Iain Duncan Smith can't avoid the blame for the Universal Credit failures

Hearing only what you want to hear.

The government's Universal Credit program is not launching smoothly. The first "pathfinder" scheme launched on Monday with just 300 people expected to start claiming, after the other three trials were delayed. As it was, not one claimant actually turned up in person on day one, leaving staff at the Citizens Advice Bureau "unable to say what the rest of the form was like because they had not seen the live version", according to the Guardian's Amelia Gentleman.

Faced with this teething trouble, the government's spin machine is whirring up. Not to make the service sound like it works – that's a task beyond even Malcom Tucker's ken – but to make the failure somebody else's fault. Rachel Sylvester in the Times quotes one government source shifting the blame on to the civil service:

“IDS has been an incredibly good minister and really determined to get this reform through, but he has been banging his head against official intransigence, lack of will and at times deception,” says a government source.

Conservative Home's Paul Goodman goes one step further:

Another has put it more bluntly to me: "They lied to him," I was told (about the progress of the scheme).

Did poor IDS really only find out about the (lack of) progress in implementing Universal Credit recently? That seems unlikely, given that we all knew far sooner. In October 2010, the Chartered Institute of Taxation submitted its response to the Government's consultation on Universal Credit:

The document suggests that the IT changes required would not constitute a major project, and this was repeated by the Secretary of State [Iain Duncan Smith] when he gave evidence to the Work and Pensions Select Committee. We are sceptical about this.

By June 2011, those fears were becoming reality. The Observer's Daniel Boffey reported (presciently) that "Universal credit's 2013 delivery could be derailed by complex IT system":

A report commissioned by the Department for Work and Pensions (DWP), details of which have been leaked to the Observer, reveals serious concerns among government IT suppliers over whether the deadlines for the new system can be met.

And by July 2012, the Telegraph's Christopher Williams was reporting that the technology underpinning the reforms had been "rushed through":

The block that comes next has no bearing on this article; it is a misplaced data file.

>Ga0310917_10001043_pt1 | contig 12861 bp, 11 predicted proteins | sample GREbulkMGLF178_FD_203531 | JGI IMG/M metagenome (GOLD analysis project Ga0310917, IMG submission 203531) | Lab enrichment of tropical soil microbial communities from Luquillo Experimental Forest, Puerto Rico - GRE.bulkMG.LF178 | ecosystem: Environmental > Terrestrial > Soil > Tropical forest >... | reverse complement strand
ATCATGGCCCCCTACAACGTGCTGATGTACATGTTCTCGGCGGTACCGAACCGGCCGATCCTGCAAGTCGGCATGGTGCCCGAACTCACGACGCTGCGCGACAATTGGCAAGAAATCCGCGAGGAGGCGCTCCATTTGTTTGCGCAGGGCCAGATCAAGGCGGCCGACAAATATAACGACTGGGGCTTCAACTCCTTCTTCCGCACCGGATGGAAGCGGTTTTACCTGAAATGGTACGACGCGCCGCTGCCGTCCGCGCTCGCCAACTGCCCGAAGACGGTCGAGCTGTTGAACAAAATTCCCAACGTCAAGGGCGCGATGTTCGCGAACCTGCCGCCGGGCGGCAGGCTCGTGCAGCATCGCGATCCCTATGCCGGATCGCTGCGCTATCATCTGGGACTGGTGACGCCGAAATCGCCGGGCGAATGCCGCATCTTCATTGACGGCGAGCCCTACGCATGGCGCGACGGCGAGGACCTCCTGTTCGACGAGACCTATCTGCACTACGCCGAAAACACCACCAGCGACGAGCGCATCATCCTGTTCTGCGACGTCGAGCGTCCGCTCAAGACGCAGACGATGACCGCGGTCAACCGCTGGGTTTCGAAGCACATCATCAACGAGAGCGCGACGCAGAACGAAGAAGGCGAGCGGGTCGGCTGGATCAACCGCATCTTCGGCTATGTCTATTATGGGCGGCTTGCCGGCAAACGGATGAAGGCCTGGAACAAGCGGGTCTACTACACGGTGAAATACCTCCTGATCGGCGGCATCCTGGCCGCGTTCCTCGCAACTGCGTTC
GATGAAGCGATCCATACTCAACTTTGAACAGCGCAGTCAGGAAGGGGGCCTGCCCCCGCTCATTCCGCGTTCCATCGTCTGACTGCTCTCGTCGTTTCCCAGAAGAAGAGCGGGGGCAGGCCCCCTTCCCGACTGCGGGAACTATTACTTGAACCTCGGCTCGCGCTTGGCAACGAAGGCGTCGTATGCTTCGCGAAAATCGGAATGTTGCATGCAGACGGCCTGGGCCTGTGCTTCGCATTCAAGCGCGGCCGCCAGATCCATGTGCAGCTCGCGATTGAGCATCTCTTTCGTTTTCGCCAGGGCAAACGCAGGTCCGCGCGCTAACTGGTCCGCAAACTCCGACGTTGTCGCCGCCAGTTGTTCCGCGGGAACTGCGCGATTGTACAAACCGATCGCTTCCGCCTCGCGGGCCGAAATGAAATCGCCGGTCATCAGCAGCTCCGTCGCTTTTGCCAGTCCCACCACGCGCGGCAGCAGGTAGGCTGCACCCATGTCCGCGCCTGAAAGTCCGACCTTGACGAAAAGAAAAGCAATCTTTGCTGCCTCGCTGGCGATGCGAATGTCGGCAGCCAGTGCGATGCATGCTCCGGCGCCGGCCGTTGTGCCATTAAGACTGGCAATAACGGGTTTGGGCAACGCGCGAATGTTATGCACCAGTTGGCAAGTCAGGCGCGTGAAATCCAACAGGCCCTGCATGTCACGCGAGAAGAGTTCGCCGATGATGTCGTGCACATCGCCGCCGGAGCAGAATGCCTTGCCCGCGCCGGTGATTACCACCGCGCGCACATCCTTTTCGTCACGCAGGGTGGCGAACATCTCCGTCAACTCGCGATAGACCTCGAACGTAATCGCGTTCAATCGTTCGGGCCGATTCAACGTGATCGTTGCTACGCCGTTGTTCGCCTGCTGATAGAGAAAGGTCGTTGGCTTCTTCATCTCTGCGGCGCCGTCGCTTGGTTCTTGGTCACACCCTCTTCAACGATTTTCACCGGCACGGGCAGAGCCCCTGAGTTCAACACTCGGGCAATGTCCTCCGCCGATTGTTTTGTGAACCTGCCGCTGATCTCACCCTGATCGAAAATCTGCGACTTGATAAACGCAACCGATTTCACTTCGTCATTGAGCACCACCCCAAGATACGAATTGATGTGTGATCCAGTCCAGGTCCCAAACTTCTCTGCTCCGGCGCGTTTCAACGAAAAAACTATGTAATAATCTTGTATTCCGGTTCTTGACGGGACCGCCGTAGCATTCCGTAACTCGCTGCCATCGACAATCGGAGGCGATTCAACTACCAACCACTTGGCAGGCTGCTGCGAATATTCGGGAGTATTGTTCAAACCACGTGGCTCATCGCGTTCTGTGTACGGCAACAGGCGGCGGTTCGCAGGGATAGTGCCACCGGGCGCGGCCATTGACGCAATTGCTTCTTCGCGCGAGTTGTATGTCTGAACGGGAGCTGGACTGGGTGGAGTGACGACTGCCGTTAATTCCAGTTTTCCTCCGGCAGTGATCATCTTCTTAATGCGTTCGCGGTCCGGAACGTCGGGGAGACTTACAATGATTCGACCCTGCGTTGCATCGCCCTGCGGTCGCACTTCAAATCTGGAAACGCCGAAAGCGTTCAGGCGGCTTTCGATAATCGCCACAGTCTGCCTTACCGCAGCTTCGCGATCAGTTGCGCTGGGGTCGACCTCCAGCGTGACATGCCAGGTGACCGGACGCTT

The All Party Group on Taxation found that the Universal Credit, a single payment intended to replace several different benefits, is reliant on a new HMRC up-to-date “real time” information to track earnings.

Officials admitted that a pilot begun in April was suffering from a “glitch” that meant it had processed fewer than one in 10 of the 1m PAYE submissions so far submitted by employers. Internal documents also said the original project budget of £108m has grown to £201m.

Iain Duncan Smith may have a terrible relationship with his civil servants, but he can't blame them for not knowing about the shambles he was heading for.

A screenshot from the gov.uk website for Universal Credit. Photograph: Getty Images

Alex Hern is a technology reporter for the Guardian. He was formerly staff writer at the New Statesman. You should follow Alex on Twitter.

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Scotland's huge deficit is an obstacle to independence

The country's borrowing level (9.5 per cent) is now double that of the UK. 

Ever since Brexit, and indeed before it, the possibility of a second Scottish independence referendum has loomed. But today's public spending figures are one reason why the SNP will proceed with caution. They show that Scotland's deficit has risen to £14.8bn (9.5 per cent of GDP) even when a geographic share of North Sea revenue is included. That is more than double the UK's borrowing level, which last year fell from 5 per cent of GDP to 4 per cent. 

The "oil bonus" that nationalists once boasted of has become almost non-existent. North Sea revenue last year fell from £1.8bn to a mere £60m. Total public sector revenue was £400 per person lower than for the UK, while expenditure was £1,200 higher.  

Nicola Sturgeon pre-empted the figures by warning of the cost to the Scottish economy of Brexit (which her government estimated at between £1.7bn and £11.2.bn a year by 2030). But the country's black hole means the risks of independence remain immense. As a new state, Scotland would be forced to pay a premium on its debt, resulting in an even greater fiscal gap. Were it to use the pound without permission, with no independent central bank and no lender of last resort, borrowing costs would rise still further. To offset a Greek-style crisis, Scotland would be forced to impose considerable austerity. 

Nor would EU membership provide a panacea. Scotland would likely be forced to wait years to join owing to the scepticism of Spain and others facing their own secessionist movements. At present, two-thirds of the country's exports go to the UK, compared to just 15 per cent to other EU states.

The SNP will only demand a second referendum when it is convinced it can win. At present, that is far from certain. Though support for independence rose following the Brexit vote, a recent YouGov survey last month gave the No side a four-point lead (45-40). Until the nationalists enjoy sustained poll leads (as they have never done before), the SNP will avoid rejoining battle. Today's figures are a considerable obstacle to doing so. 

George Eaton is political editor of the New Statesman.